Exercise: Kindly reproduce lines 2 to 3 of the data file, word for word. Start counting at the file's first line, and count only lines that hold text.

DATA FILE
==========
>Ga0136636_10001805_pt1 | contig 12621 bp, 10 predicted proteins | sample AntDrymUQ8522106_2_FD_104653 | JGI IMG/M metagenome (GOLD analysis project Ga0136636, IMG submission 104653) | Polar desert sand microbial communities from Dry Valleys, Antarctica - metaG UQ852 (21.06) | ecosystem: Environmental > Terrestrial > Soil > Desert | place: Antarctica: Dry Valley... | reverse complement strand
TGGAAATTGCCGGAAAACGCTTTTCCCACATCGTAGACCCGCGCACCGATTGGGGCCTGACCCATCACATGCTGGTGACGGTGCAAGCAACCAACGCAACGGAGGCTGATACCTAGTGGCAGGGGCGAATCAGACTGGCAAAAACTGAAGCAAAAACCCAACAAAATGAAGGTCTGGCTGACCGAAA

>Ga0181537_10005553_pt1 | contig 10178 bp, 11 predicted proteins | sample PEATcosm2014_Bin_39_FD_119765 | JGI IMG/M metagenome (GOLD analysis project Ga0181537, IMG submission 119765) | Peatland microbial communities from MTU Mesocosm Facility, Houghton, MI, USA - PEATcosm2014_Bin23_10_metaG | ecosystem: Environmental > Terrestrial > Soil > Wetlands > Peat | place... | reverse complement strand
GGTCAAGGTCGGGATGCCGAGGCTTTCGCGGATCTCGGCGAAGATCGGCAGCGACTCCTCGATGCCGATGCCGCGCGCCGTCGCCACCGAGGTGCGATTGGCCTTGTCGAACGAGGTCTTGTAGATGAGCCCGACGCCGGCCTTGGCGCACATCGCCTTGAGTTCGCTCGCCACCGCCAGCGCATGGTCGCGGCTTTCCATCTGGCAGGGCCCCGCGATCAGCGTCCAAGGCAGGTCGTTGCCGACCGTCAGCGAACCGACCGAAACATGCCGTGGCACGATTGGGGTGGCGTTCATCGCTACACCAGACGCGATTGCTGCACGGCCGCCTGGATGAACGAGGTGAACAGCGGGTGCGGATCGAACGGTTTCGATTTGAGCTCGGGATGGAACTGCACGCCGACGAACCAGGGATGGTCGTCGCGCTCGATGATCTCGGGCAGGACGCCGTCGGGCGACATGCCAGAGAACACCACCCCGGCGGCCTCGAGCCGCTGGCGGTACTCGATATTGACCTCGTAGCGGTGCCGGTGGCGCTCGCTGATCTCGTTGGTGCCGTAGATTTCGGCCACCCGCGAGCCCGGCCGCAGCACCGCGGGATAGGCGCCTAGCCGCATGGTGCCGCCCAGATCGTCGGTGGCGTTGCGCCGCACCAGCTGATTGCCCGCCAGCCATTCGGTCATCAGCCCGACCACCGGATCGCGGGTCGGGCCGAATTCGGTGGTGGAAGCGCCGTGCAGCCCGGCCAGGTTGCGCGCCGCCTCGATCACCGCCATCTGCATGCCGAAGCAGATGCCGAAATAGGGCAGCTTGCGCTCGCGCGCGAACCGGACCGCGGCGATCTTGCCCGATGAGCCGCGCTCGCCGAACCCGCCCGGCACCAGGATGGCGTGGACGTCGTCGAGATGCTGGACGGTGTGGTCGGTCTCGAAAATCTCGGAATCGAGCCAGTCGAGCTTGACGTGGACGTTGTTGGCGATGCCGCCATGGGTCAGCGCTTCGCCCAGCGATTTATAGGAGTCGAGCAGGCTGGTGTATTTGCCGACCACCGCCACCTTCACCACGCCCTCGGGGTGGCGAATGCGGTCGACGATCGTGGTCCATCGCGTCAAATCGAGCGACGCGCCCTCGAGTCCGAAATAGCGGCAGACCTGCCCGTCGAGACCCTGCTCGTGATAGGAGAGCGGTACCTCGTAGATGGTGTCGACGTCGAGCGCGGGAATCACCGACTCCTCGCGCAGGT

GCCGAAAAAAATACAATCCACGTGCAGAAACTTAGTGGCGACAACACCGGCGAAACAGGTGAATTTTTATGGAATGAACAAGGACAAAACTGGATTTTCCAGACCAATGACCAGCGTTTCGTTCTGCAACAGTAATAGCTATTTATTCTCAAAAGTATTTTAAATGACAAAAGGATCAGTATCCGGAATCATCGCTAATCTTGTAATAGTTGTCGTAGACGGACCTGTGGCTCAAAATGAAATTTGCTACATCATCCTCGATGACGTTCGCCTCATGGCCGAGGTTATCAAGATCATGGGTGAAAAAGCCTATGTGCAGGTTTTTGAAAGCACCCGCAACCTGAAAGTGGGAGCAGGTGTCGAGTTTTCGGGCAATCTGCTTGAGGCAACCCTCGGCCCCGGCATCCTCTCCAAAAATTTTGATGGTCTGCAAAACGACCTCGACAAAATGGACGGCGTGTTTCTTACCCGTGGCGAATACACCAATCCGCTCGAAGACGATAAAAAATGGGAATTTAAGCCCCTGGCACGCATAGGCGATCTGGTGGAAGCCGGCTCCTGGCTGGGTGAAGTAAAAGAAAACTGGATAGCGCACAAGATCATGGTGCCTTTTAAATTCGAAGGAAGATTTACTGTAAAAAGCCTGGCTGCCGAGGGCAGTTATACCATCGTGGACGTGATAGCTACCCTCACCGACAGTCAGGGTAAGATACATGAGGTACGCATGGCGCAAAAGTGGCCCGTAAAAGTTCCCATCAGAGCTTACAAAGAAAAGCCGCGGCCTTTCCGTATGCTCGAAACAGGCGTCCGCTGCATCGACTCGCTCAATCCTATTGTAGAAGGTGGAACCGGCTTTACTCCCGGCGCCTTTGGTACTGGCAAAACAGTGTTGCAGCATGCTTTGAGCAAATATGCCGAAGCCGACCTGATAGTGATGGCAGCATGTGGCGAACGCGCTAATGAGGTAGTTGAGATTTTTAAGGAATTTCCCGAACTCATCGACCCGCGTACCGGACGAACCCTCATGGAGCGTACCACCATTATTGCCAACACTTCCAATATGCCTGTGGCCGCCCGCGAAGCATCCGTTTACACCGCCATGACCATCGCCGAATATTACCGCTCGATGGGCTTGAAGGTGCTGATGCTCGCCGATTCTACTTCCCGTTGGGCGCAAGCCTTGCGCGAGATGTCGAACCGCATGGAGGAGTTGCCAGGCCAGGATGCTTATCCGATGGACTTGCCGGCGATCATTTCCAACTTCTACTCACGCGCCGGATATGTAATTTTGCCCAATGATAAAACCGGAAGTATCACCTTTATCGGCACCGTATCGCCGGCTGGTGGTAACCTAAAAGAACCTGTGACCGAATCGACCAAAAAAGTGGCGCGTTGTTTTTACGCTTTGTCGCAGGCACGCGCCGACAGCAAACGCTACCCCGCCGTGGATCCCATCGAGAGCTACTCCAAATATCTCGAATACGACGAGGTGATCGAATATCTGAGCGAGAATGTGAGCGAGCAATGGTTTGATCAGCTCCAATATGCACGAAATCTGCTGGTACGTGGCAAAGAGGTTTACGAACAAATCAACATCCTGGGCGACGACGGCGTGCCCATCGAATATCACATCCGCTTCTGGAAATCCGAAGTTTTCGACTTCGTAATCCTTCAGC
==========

TGGAAATTGCCGGAAAACGCTTTTCCCACATCGTAGACCCGCGCACCGATTGGGGCCTGACCCATCACATGCTGGTGACGGTGCAAGCAACCAACGCAACGGAGGCTGATACCTAGTGGCAGGGGCGAATCAGACTGGCAAAAACTGAAGCAAAAACCCAACAAAATGAAGGTCTGGCTGACCGAAA

>Ga0181537_10005553_pt1 | contig 10178 bp, 11 predicted proteins | sample PEATcosm2014_Bin_39_FD_119765 | JGI IMG/M metagenome (GOLD analysis project Ga0181537, IMG submission 119765) | Peatland microbial communities from MTU Mesocosm Facility, Houghton, MI, USA - PEATcosm2014_Bin23_10_metaG | ecosystem: Environmental > Terrestrial > Soil > Wetlands > Peat | place... | reverse complement strand